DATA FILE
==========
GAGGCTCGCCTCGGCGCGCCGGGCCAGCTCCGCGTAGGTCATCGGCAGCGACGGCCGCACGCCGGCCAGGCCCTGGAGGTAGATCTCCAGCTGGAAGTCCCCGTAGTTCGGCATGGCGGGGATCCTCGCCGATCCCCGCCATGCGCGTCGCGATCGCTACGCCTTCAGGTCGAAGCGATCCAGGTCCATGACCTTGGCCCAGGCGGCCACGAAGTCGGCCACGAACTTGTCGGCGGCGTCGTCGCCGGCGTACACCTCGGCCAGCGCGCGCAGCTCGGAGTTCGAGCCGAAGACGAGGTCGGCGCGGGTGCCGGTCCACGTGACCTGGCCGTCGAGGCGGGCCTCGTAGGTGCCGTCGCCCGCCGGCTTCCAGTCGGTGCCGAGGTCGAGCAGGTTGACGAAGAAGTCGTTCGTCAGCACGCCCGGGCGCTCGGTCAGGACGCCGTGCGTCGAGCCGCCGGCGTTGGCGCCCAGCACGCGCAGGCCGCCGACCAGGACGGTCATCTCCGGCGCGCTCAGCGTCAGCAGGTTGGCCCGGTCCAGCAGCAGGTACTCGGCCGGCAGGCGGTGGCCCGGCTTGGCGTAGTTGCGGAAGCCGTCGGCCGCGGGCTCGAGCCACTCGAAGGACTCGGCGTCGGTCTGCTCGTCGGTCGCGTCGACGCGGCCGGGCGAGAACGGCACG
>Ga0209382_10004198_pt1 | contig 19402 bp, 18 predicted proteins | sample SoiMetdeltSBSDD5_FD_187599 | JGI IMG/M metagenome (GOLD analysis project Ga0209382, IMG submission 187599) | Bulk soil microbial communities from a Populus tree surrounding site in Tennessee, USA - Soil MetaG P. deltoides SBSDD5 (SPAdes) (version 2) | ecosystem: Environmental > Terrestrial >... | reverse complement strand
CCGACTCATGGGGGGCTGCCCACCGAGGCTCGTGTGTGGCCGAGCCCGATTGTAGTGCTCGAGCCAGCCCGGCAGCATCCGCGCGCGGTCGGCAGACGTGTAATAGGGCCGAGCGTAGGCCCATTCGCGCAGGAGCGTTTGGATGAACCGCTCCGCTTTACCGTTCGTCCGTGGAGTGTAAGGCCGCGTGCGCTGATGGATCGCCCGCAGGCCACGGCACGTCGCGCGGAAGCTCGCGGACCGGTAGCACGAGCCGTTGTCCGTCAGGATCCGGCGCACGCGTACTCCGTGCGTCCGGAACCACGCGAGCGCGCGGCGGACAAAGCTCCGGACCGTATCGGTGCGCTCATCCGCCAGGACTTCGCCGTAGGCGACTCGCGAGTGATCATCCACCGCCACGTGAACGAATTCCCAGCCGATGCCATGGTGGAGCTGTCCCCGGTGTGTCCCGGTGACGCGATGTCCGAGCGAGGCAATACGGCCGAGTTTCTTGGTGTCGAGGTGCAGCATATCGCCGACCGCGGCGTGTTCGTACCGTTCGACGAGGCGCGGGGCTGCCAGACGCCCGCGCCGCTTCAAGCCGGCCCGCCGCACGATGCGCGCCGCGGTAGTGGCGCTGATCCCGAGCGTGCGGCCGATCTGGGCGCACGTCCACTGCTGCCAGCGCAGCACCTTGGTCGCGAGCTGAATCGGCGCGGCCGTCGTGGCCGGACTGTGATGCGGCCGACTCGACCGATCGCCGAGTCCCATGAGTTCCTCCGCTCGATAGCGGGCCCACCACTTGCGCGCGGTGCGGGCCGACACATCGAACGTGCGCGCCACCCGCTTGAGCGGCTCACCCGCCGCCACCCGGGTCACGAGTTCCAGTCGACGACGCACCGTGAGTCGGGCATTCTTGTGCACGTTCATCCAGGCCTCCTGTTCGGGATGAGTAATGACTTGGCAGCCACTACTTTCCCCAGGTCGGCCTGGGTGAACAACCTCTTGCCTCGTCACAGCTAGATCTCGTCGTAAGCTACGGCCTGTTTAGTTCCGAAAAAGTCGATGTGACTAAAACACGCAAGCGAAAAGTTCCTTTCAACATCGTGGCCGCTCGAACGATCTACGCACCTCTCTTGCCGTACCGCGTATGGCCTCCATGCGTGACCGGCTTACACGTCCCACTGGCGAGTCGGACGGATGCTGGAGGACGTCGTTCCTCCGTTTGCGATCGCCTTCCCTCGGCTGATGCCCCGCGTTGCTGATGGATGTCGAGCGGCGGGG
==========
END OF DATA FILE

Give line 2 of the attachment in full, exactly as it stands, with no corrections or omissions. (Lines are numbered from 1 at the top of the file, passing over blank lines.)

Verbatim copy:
>Ga0209382_10004198_pt1 | contig 19402 bp, 18 predicted proteins | sample SoiMetdeltSBSDD5_FD_187599 | JGI IMG/M metagenome (GOLD analysis project Ga0209382, IMG submission 187599) | Bulk soil microbial communities from a Populus tree surrounding site in Tennessee, USA - Soil MetaG P. deltoides SBSDD5 (SPAdes) (version 2) | ecosystem: Environmental > Terrestrial >... | reverse complement strand